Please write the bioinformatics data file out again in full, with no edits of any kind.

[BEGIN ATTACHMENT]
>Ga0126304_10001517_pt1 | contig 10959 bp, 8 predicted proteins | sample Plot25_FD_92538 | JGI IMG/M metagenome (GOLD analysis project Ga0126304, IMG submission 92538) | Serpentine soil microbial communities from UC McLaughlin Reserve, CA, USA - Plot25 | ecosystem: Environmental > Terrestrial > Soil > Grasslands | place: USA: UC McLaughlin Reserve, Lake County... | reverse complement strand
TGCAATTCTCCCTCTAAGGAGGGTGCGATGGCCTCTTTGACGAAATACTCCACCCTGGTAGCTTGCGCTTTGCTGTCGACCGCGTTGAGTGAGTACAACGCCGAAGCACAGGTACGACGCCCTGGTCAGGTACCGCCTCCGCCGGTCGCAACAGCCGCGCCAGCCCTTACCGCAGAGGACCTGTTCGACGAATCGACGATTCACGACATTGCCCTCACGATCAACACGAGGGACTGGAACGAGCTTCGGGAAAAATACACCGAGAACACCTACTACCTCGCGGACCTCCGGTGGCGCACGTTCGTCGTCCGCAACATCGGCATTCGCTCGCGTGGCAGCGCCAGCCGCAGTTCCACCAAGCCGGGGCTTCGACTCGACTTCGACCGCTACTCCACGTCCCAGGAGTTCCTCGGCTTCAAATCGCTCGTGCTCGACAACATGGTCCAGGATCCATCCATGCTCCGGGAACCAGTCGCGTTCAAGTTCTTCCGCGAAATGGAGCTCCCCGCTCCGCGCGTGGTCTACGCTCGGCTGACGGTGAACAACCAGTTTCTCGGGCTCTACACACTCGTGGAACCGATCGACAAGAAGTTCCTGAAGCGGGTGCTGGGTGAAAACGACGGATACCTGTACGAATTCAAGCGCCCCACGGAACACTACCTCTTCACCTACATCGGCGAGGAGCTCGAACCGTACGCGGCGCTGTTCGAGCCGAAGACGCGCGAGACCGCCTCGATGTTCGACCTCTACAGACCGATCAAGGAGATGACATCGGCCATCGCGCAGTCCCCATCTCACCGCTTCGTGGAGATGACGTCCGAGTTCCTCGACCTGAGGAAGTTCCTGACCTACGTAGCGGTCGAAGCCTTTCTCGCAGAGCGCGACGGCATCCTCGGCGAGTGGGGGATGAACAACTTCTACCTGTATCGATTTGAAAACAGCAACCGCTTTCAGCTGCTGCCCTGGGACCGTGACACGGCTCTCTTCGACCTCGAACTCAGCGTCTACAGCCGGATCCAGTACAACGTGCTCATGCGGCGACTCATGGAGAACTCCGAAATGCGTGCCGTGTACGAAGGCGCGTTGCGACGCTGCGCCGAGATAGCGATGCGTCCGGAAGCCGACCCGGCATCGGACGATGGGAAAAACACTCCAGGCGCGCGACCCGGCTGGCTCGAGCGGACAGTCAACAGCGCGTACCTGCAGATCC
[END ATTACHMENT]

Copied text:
>Ga0126304_10001517_pt1 | contig 10959 bp, 8 predicted proteins | sample Plot25_FD_92538 | JGI IMG/M metagenome (GOLD analysis project Ga0126304, IMG submission 92538) | Serpentine soil microbial communities from UC McLaughlin Reserve, CA, USA - Plot25 | ecosystem: Environmental > Terrestrial > Soil > Grasslands | place: USA: UC McLaughlin Reserve, Lake County... | reverse complement strand
TGCAATTCTCCCTCTAAGGAGGGTGCGATGGCCTCTTTGACGAAATACTCCACCCTGGTAGCTTGCGCTTTGCTGTCGACCGCGTTGAGTGAGTACAACGCCGAAGCACAGGTACGACGCCCTGGTCAGGTACCGCCTCCGCCGGTCGCAACAGCCGCGCCAGCCCTTACCGCAGAGGACCTGTTCGACGAATCGACGATTCACGACATTGCCCTCACGATCAACACGAGGGACTGGAACGAGCTTCGGGAAAAATACACCGAGAACACCTACTACCTCGCGGACCTCCGGTGGCGCACGTTCGTCGTCCGCAACATCGGCATTCGCTCGCGTGGCAGCGCCAGCCGCAGTTCCACCAAGCCGGGGCTTCGACTCGACTTCGACCGCTACTCCACGTCCCAGGAGTTCCTCGGCTTCAAATCGCTCGTGCTCGACAACATGGTCCAGGATCCATCCATGCTCCGGGAACCAGTCGCGTTCAAGTTCTTCCGCGAAATGGAGCTCCCCGCTCCGCGCGTGGTCTACGCTCGGCTGACGGTGAACAACCAGTTTCTCGGGCTCTACACACTCGTGGAACCGATCGACAAGAAGTTCCTGAAGCGGGTGCTGGGTGAAAACGACGGATACCTGTACGAATTCAAGCGCCCCACGGAACACTACCTCTTCACCTACATCGGCGAGGAGCTCGAACCGTACGCGGCGCTGTTCGAGCCGAAGACGCGCGAGACCGCCTCGATGTTCGACCTCTACAGACCGATCAAGGAGATGACATCGGCCATCGCGCAGTCCCCATCTCACCGCTTCGTGGAGATGACGTCCGAGTTCCTCGACCTGAGGAAGTTCCTGACCTACGTAGCGGTCGAAGCCTTTCTCGCAGAGCGCGACGGCATCCTCGGCGAGTGGGGGATGAACAACTTCTACCTGTATCGATTTGAAAACAGCAACCGCTTTCAGCTGCTGCCCTGGGACCGTGACACGGCTCTCTTCGACCTCGAACTCAGCGTCTACAGCCGGATCCAGTACAACGTGCTCATGCGGCGACTCATGGAGAACTCCGAAATGCGTGCCGTGTACGAAGGCGCGTTGCGACGCTGCGCCGAGATAGCGATGCGTCCGGAAGCCGACCCGGCATCGGACGATGGGAAAAACACTCCAGGCGCGCGACCCGGCTGGCTCGAGCGGACAGTCAACAGCGCGTACCTGCAGATCC